Monday 29 June 2009

Such is life

In a shelf not far from where I sit is a notebook. Its cover says Sketch Book 100 Pages.
In another shelf, not far from the shelf in which the notebook lies, is a box. The box contains pencils, six in total, of different graphite-to-clay ratios. A sharpener – Twin Sharpener, the box says – came free with the box of pencils. The Twin Sharpener is actually two sharpeners, of different diameters, in one.
I haven’t put the notebook, the pencils, or the sharpener to use, yet.
Someday I will.
Someday, I shall pick up a pencil, most likely the HB, and with its sharp end make a pattern, a rudimentary curve, upon a page of the Sketch Book. That curve may cause other curves to materialise, or it may not.
It may instead cause me to look around frantically for an eraser. An eraser may exist in this house, maybe in a shelf not far from the shelf the Sketch Book lies in. Or it may not.
On the day the HB pencil and the Sketch Book come in contact with each other, no eraser will be found. What will happen is this – in vain I will search for an eraser, and upon finding none attempt on a new page to create a satisfactory rudimentary curve, fail, and put the Sketch Book back in its shelf, after tearing out the pages with the unsatisfactory rudimentary curves on them, crumpling them, and tossing them in the bin.
The sharpener and the five other pencils in the box will have served no purpose.
All night the visions of a completed sketch will dance in my brain, teasing, tormenting.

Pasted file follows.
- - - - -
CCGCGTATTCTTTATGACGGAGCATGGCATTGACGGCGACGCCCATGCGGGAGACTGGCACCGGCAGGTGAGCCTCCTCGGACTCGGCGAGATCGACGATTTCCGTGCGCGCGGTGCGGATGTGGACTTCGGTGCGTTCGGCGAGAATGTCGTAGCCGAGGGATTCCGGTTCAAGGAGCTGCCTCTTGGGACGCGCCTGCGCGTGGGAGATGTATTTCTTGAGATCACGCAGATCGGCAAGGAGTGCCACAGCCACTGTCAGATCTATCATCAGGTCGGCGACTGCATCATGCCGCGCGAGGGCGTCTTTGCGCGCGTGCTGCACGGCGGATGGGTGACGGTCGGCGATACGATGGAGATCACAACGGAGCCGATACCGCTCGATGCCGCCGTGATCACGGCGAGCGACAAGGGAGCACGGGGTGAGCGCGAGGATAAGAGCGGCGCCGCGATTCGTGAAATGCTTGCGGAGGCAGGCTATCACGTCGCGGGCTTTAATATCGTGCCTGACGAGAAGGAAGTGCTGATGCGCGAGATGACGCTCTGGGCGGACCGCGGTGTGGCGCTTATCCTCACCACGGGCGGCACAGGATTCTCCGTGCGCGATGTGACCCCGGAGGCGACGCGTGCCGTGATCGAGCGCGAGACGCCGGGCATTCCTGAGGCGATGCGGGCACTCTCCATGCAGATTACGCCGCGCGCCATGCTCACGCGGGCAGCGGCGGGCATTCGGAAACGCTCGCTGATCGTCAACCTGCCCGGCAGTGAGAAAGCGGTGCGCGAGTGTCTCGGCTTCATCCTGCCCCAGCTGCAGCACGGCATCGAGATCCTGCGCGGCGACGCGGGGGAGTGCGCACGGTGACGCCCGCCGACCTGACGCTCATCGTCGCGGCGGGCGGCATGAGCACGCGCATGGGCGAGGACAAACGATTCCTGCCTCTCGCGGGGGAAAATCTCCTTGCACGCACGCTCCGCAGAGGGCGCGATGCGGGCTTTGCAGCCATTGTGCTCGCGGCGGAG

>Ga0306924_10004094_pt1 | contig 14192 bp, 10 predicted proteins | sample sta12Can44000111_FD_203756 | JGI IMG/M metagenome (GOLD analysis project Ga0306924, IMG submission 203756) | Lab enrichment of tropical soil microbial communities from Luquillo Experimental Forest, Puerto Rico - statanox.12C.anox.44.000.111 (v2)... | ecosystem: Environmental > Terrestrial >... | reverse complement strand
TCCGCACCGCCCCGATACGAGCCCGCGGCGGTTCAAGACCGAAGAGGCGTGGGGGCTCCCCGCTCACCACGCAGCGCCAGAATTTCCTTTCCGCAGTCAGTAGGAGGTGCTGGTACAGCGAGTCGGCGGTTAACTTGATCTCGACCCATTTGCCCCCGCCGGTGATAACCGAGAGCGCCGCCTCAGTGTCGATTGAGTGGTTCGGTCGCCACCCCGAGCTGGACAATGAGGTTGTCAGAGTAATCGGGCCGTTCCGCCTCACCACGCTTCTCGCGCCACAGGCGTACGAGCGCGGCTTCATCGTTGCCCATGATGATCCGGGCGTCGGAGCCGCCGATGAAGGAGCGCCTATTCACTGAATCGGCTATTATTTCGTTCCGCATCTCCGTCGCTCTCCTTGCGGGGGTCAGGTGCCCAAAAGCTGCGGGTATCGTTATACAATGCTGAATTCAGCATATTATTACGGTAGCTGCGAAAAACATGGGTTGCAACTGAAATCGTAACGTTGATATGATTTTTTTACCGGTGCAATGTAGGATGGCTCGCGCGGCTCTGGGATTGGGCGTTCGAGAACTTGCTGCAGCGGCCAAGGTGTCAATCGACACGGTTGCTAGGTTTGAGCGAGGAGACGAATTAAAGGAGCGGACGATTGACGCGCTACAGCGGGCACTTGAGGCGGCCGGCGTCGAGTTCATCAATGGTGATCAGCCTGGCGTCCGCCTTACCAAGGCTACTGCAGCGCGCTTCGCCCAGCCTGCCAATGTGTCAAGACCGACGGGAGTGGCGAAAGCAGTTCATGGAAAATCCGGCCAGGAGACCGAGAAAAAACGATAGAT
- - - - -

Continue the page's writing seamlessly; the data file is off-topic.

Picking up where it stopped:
The next day, I will find an eraser, in a shelf not far from the Sketch Book and the box of pencils, a shelf whose every inch I would have probed the previous day. Faber Castell, it will say, or maybe Natraj. Or it may say nothing, and look and smell like a slice of cartoon lemon instead.
By then, the visions that had swirled on the page the previous day, orbiting the unsatisfactory rudimentary curve, will have departed the retina of my mind’s eye, forever, or till the next time the eraser disappears.

Thursday 4 June 2009

Rain

"Join Akhil Bharatiya Vidyarthi Parishad" read the sign on the wall. I was in a bus; the bus was in Kodambakkam; we had just crossed Meenakshi College. Thankfully for the impressionable youth of the city, the chaps who had scrawled this on the wall had overlooked the fact that this wall wasn't perhaps the most ideal wall for the purpose. For the wall - only about two feet high - bounded a transformer with DANGER painted in red across the grey of its steel shell. A pat on the back for the Tamil Nadu Electricity Board for doing its bit in the fight against far-right political outfits and their youth wings.
This was among the various sensory stimuli I was treated to on my bus journey from Vadapalani bus stand to my office - a distance of about eight kilometers that lasted just over two hours on this day in history. Before that, the auto journey that took me three kilometers from my place to Vadapalani consumed 45 minutes.
The trip lasted as long as it did because Arcot Road was the only navigable stretch of arterial road in the western part of the city, and buses and other vehicles that usually don't use this road were diverted into it. Other roads to its north and south were knee-deep in water from four days of rain that came in the wake of Cyclone Nisha's retreat - or advance, I'm not sure which - while the water on Arcot Road was merely shin-deep.